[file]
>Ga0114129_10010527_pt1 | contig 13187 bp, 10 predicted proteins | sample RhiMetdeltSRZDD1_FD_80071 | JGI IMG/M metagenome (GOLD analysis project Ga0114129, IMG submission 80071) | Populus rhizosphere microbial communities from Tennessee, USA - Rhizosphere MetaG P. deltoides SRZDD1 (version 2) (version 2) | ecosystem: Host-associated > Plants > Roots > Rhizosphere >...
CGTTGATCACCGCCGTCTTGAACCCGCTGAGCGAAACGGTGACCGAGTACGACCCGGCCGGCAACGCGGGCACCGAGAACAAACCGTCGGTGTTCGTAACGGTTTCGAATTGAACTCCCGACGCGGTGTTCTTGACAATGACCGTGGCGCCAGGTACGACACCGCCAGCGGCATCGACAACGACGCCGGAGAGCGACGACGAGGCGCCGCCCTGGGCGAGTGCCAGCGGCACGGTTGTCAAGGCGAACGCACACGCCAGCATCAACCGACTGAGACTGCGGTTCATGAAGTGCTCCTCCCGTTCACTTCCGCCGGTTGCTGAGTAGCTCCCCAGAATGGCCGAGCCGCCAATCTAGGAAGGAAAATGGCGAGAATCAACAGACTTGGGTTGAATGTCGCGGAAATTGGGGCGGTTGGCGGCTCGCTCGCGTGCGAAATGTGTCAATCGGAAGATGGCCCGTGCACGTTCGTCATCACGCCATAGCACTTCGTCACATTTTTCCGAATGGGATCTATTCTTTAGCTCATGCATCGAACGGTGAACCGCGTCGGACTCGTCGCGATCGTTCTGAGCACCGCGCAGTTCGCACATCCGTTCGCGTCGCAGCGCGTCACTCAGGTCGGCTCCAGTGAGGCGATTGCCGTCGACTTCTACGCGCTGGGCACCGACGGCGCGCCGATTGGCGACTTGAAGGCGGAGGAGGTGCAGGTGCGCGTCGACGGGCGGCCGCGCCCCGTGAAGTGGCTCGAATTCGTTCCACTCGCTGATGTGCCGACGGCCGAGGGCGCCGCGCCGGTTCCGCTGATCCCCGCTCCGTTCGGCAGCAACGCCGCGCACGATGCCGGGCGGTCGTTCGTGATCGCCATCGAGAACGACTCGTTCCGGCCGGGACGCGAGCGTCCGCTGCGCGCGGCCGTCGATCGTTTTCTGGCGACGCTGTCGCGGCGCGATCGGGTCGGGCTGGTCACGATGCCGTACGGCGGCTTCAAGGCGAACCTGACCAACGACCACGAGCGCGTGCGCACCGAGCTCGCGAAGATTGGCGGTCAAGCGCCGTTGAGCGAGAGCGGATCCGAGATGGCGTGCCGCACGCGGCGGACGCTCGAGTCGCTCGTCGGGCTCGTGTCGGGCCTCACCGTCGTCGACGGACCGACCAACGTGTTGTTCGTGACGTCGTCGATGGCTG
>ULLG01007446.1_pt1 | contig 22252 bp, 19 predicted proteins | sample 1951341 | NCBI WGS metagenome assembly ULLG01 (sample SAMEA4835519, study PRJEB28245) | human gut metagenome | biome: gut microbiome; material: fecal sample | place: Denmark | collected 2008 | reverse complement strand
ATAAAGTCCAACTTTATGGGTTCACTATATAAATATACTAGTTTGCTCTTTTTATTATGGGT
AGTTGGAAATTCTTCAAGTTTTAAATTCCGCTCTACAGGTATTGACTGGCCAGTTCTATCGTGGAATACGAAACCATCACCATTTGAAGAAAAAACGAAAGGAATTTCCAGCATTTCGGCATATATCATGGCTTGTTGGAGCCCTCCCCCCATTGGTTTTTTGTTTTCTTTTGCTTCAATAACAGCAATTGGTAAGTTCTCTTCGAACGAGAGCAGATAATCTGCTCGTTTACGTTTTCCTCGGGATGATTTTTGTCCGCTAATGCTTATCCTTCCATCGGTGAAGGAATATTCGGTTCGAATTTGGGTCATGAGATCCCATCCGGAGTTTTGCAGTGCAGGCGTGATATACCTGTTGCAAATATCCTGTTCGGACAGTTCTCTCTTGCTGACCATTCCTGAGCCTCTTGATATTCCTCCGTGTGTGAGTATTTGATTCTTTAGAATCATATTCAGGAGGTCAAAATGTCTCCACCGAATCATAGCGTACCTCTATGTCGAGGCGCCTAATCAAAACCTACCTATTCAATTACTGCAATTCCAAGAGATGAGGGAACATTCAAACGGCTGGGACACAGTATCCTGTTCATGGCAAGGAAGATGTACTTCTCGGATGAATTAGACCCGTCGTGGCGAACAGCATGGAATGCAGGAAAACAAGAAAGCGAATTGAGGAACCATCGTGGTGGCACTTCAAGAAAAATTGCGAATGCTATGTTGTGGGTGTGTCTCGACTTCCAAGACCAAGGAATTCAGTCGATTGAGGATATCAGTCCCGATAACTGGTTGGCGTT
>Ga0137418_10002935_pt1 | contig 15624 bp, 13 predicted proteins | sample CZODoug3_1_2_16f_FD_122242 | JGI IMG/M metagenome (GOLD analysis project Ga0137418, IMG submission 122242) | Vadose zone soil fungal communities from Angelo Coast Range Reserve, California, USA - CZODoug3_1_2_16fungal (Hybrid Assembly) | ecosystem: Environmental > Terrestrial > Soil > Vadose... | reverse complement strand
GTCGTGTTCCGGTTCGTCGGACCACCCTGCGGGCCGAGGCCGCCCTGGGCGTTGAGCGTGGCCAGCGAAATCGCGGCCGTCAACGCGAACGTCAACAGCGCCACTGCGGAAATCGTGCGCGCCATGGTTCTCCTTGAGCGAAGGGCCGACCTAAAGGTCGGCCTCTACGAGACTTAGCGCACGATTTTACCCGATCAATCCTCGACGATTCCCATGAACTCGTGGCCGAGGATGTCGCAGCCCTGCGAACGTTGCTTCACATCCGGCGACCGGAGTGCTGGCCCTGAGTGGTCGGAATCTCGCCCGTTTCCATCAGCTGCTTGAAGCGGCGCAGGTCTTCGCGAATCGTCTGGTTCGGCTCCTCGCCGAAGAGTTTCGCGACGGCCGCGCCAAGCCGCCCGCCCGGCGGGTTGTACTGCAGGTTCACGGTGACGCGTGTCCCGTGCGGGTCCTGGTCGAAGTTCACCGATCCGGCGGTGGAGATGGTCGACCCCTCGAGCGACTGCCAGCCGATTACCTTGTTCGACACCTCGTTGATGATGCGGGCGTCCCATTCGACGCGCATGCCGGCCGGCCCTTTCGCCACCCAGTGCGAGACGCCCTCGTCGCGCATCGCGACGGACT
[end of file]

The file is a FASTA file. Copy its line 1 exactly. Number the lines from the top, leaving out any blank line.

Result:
>Ga0114129_10010527_pt1 | contig 13187 bp, 10 predicted proteins | sample RhiMetdeltSRZDD1_FD_80071 | JGI IMG/M metagenome (GOLD analysis project Ga0114129, IMG submission 80071) | Populus rhizosphere microbial communities from Tennessee, USA - Rhizosphere MetaG P. deltoides SRZDD1 (version 2) (version 2) | ecosystem: Host-associated > Plants > Roots > Rhizosphere >...